By pulling the trigger on the “nuclear option” yesterday, Senate Democrats lowered the hurdle for executive and most judicial nominations from 60 to 51 votes. The immediate trigger for this momentous development was that Senate Republicans blocked three nominees to the US Court of Appeals for the District of Columbia Circuit. (This particular court is especially important because of the role it plays in reviewing executive action, which will likely be an important area of adjudication as President Obama seeks to circumvent congressional gridlock during his last term.)
One of the key arguments Republicans have advanced for not acting faster on President Obama’s judicial nominations – particularly for the DC Circuit – is that there is no pressing need. Indeed, while we often hear concerns about a vacancy crisis on the courts, this claim is disputed, such as here and here. Indeed, critics have alleged that President Obama is engaging in “court-packing” in the spirit of FDR’s famous attempt to add additional seats to the US Supreme Court after that Court overturned multiple provisions of his New Deal plan. The most obvious alternative explanation is that Republicans are worried that President Obama’s nominees will tilt the courts too far to the left.
These amount to empirical claims, so let’s have a look at the evidence.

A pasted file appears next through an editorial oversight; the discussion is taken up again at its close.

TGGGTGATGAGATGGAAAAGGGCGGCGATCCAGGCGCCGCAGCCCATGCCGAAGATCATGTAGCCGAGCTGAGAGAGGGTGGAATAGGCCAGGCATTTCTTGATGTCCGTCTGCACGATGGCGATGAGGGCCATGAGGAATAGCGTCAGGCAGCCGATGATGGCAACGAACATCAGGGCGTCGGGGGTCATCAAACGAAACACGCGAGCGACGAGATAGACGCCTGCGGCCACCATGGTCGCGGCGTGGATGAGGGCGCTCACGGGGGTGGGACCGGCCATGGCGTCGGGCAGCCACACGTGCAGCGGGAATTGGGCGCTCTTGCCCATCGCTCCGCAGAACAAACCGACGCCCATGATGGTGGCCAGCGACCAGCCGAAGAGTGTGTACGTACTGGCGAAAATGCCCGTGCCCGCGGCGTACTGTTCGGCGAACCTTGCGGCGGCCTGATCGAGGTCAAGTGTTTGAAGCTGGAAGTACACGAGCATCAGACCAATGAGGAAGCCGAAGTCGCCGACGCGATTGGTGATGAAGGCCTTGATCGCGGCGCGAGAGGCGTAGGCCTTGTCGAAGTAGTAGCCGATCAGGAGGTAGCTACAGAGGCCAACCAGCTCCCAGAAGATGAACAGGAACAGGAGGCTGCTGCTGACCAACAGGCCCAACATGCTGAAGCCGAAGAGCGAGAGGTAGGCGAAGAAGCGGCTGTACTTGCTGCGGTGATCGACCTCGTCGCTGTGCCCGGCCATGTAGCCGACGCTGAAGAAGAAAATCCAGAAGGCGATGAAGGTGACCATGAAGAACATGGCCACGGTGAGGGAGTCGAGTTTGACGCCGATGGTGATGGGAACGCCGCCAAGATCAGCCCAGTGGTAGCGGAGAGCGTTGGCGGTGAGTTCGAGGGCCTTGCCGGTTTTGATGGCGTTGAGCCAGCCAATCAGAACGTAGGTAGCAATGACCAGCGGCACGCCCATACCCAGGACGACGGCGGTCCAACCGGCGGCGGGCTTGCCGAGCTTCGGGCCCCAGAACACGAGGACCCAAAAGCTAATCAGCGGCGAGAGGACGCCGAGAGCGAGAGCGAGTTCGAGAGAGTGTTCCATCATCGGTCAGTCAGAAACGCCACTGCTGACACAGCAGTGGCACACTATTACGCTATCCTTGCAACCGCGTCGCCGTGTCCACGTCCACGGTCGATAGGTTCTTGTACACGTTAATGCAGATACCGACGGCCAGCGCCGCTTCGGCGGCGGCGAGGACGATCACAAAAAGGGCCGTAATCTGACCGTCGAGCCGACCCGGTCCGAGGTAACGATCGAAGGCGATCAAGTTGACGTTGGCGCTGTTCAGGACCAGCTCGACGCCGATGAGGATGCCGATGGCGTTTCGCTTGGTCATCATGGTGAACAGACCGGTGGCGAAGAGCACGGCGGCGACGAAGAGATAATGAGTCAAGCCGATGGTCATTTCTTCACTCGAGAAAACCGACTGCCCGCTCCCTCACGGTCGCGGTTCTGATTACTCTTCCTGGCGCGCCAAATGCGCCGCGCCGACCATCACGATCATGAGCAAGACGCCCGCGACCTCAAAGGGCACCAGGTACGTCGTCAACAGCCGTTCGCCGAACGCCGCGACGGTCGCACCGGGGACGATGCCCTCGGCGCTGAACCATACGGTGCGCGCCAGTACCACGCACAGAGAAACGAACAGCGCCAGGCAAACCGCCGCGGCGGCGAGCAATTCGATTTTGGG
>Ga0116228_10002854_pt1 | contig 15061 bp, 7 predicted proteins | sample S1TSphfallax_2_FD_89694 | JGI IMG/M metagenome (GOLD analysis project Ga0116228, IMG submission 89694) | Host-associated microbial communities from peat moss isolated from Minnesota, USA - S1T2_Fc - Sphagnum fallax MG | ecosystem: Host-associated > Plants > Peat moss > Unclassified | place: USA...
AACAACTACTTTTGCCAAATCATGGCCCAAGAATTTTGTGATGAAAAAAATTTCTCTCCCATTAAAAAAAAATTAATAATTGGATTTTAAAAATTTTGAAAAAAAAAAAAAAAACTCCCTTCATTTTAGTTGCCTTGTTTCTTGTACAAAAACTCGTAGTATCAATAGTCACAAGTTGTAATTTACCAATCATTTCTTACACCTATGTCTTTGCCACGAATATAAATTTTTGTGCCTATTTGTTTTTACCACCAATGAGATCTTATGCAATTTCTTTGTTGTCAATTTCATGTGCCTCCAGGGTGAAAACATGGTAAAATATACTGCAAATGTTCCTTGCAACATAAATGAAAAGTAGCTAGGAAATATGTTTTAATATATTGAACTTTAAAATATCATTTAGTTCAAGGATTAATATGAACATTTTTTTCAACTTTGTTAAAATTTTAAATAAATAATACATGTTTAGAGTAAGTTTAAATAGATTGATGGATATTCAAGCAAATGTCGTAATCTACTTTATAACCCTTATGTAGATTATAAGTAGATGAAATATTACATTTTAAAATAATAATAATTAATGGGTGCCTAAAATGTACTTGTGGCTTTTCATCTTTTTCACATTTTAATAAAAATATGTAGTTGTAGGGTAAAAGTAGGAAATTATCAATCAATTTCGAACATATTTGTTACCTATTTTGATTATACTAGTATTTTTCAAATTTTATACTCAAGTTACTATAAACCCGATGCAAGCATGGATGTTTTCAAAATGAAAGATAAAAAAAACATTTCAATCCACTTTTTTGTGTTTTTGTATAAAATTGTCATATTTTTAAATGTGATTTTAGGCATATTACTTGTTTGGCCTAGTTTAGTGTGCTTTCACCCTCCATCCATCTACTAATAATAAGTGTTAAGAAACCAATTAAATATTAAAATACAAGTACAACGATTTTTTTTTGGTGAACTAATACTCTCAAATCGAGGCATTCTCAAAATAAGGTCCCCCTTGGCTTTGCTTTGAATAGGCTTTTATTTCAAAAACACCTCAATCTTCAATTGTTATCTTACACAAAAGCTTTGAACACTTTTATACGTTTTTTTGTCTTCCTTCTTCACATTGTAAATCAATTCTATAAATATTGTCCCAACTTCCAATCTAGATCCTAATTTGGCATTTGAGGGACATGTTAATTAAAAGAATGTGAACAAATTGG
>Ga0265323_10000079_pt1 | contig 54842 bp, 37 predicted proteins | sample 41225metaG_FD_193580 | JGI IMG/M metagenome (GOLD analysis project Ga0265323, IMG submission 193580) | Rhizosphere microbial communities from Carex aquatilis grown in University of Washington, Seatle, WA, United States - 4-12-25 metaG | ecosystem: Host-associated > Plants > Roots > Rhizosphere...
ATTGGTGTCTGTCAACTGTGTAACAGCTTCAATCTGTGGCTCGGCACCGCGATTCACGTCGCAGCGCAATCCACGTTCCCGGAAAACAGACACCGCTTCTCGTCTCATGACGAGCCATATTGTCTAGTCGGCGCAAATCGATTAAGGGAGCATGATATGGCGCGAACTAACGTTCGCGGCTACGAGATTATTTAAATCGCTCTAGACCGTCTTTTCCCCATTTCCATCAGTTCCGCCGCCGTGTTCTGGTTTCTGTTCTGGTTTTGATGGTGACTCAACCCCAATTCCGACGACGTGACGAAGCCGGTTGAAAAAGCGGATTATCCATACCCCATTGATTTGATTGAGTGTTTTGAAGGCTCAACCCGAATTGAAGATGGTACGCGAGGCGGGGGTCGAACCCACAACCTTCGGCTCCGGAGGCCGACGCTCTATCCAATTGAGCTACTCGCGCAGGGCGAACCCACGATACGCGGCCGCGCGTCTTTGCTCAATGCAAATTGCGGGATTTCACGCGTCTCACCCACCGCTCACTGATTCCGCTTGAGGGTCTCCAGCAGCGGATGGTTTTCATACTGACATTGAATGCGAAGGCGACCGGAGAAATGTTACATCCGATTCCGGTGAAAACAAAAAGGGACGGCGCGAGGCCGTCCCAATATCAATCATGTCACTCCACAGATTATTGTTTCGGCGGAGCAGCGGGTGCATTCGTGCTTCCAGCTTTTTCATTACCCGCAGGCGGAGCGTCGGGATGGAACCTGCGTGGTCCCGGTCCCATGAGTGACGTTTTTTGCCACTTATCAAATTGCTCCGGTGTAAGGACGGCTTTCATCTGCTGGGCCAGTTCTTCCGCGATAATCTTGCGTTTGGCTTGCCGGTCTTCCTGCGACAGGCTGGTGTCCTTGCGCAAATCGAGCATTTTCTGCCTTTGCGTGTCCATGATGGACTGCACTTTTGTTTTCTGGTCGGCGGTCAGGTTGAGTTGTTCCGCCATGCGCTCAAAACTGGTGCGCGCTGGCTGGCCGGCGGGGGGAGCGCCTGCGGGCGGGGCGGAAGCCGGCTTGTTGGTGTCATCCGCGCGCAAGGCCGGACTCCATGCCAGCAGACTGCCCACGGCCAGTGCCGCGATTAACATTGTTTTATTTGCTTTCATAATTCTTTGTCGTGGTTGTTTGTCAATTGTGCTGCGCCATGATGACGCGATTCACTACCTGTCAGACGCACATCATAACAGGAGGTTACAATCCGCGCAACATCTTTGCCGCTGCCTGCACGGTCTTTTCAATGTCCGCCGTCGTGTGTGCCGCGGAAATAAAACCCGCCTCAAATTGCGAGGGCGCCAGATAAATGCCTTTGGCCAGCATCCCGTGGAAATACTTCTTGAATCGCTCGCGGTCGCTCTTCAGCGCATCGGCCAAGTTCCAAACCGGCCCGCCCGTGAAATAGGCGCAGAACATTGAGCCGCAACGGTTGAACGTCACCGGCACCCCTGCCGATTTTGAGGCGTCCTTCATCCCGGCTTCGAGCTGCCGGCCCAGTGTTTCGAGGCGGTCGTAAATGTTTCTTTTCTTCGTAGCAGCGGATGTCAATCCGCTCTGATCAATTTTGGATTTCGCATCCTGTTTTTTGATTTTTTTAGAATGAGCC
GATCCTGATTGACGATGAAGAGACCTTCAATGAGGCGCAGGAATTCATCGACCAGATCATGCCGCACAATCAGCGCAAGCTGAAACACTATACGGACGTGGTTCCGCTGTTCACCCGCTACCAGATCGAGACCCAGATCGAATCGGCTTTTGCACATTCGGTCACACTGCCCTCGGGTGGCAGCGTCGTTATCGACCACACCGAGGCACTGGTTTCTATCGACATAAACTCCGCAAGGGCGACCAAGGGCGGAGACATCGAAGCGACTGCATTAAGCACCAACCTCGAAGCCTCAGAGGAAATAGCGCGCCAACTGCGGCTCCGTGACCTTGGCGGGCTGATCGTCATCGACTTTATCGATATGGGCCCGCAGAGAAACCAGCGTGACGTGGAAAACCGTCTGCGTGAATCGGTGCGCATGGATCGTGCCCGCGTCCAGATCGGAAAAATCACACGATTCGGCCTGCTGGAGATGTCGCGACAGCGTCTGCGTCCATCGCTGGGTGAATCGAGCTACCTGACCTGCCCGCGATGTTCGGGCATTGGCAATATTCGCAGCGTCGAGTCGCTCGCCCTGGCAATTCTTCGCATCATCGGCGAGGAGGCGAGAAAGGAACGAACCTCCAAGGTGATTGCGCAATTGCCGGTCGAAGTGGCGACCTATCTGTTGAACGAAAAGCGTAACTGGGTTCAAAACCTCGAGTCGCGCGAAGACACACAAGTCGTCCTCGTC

We begin by considering the workload for the courts of appeals, which are directly beneath the US Supreme Court and are, generally speaking, the last resort for most legal disputes. This figure shows the number of cases filed per judge in each of the 12 courts of appeals each year from 1937 through 2012. For the most recent years, we also show the number of cases filed per active judge. (We calculate the daily number of vacancies for each circuit each year and subtract the median number of vacancies from the authorized number of vacancies to estimate the effective number of active judges.) A few patterns stand out.
First, the number of cases filed per judge has risen dramatically in most circuits since 1937. Second, there is considerable variation in the number of cases filed per judge across circuit. The judges of the 11th Circuit are the most heavily-worked judges, whereas the judges on the 10th Circuit are much less worked. The Court of Appeals for the District of Columbia Circuit, though, stands out as having the least number of cases filed per judge, and having experienced the least growth in its docket. This evidence is on its face consistent with the GOP claim that there is no emergency on the DC Court of Appeals. Indeed, the difference between the dashed line and the solid line – the difference between a fully-staffed court and a court with the current number of active judges – is marginal at best. In 2012, a fully staffed court would have resulted in a decrease from 109 cases per judge to 100 cases per judge. Of course, the cases the DC Court of Appeals hears are some of the most important and complex in the country, and so even the lower workload and the difference of 9 cases per judge per year might be consequential in this instance. What is more, while the DC Circuit’s caseload is lower than the other circuits’ caseloads, this has always been the case.